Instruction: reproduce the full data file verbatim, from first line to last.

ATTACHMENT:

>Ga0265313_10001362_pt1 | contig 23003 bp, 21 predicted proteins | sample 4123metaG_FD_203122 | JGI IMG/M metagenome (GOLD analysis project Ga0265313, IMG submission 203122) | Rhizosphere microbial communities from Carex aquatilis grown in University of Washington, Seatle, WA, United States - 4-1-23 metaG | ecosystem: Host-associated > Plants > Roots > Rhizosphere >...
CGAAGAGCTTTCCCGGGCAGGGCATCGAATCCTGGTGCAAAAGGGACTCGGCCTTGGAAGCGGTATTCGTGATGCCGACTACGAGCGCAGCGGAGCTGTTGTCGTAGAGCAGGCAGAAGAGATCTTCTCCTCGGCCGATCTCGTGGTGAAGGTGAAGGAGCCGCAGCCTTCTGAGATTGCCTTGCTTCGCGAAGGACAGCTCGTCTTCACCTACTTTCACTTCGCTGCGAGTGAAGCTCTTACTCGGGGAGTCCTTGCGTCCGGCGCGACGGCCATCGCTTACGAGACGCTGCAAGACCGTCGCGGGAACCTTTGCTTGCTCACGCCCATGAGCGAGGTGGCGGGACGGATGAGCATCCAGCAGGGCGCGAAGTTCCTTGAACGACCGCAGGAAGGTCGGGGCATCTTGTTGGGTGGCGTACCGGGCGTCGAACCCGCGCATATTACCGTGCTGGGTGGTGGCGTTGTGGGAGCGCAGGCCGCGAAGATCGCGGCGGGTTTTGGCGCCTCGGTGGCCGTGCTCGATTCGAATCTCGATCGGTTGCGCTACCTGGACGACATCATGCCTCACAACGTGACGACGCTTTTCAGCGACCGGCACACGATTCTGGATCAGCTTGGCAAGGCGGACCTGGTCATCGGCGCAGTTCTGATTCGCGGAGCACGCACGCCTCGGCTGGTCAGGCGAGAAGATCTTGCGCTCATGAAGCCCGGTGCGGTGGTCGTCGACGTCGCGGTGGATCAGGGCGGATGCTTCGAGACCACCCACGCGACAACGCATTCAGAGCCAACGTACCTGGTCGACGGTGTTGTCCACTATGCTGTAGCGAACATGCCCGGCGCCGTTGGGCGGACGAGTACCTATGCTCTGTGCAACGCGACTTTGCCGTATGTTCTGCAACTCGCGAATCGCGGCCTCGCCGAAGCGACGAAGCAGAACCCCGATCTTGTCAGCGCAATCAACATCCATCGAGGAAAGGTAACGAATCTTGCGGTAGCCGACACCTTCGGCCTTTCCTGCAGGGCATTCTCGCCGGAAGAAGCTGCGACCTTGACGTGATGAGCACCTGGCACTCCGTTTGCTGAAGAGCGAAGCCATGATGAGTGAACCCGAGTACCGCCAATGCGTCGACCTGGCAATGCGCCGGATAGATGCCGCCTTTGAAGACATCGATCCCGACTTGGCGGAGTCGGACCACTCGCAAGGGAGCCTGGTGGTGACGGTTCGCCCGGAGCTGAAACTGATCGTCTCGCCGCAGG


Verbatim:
>Ga0265313_10001362_pt1 | contig 23003 bp, 21 predicted proteins | sample 4123metaG_FD_203122 | JGI IMG/M metagenome (GOLD analysis project Ga0265313, IMG submission 203122) | Rhizosphere microbial communities from Carex aquatilis grown in University of Washington, Seatle, WA, United States - 4-1-23 metaG | ecosystem: Host-associated > Plants > Roots > Rhizosphere >...
CGAAGAGCTTTCCCGGGCAGGGCATCGAATCCTGGTGCAAAAGGGACTCGGCCTTGGAAGCGGTATTCGTGATGCCGACTACGAGCGCAGCGGAGCTGTTGTCGTAGAGCAGGCAGAAGAGATCTTCTCCTCGGCCGATCTCGTGGTGAAGGTGAAGGAGCCGCAGCCTTCTGAGATTGCCTTGCTTCGCGAAGGACAGCTCGTCTTCACCTACTTTCACTTCGCTGCGAGTGAAGCTCTTACTCGGGGAGTCCTTGCGTCCGGCGCGACGGCCATCGCTTACGAGACGCTGCAAGACCGTCGCGGGAACCTTTGCTTGCTCACGCCCATGAGCGAGGTGGCGGGACGGATGAGCATCCAGCAGGGCGCGAAGTTCCTTGAACGACCGCAGGAAGGTCGGGGCATCTTGTTGGGTGGCGTACCGGGCGTCGAACCCGCGCATATTACCGTGCTGGGTGGTGGCGTTGTGGGAGCGCAGGCCGCGAAGATCGCGGCGGGTTTTGGCGCCTCGGTGGCCGTGCTCGATTCGAATCTCGATCGGTTGCGCTACCTGGACGACATCATGCCTCACAACGTGACGACGCTTTTCAGCGACCGGCACACGATTCTGGATCAGCTTGGCAAGGCGGACCTGGTCATCGGCGCAGTTCTGATTCGCGGAGCACGCACGCCTCGGCTGGTCAGGCGAGAAGATCTTGCGCTCATGAAGCCCGGTGCGGTGGTCGTCGACGTCGCGGTGGATCAGGGCGGATGCTTCGAGACCACCCACGCGACAACGCATTCAGAGCCAACGTACCTGGTCGACGGTGTTGTCCACTATGCTGTAGCGAACATGCCCGGCGCCGTTGGGCGGACGAGTACCTATGCTCTGTGCAACGCGACTTTGCCGTATGTTCTGCAACTCGCGAATCGCGGCCTCGCCGAAGCGACGAAGCAGAACCCCGATCTTGTCAGCGCAATCAACATCCATCGAGGAAAGGTAACGAATCTTGCGGTAGCCGACACCTTCGGCCTTTCCTGCAGGGCATTCTCGCCGGAAGAAGCTGCGACCTTGACGTGATGAGCACCTGGCACTCCGTTTGCTGAAGAGCGAAGCCATGATGAGTGAACCCGAGTACCGCCAATGCGTCGACCTGGCAATGCGCCGGATAGATGCCGCCTTTGAAGACATCGATCCCGACTTGGCGGAGTCGGACCACTCGCAAGGGAGCCTGGTGGTGACGGTTCGCCCGGAGCTGAAACTGATCGTCTCGCCGCAGG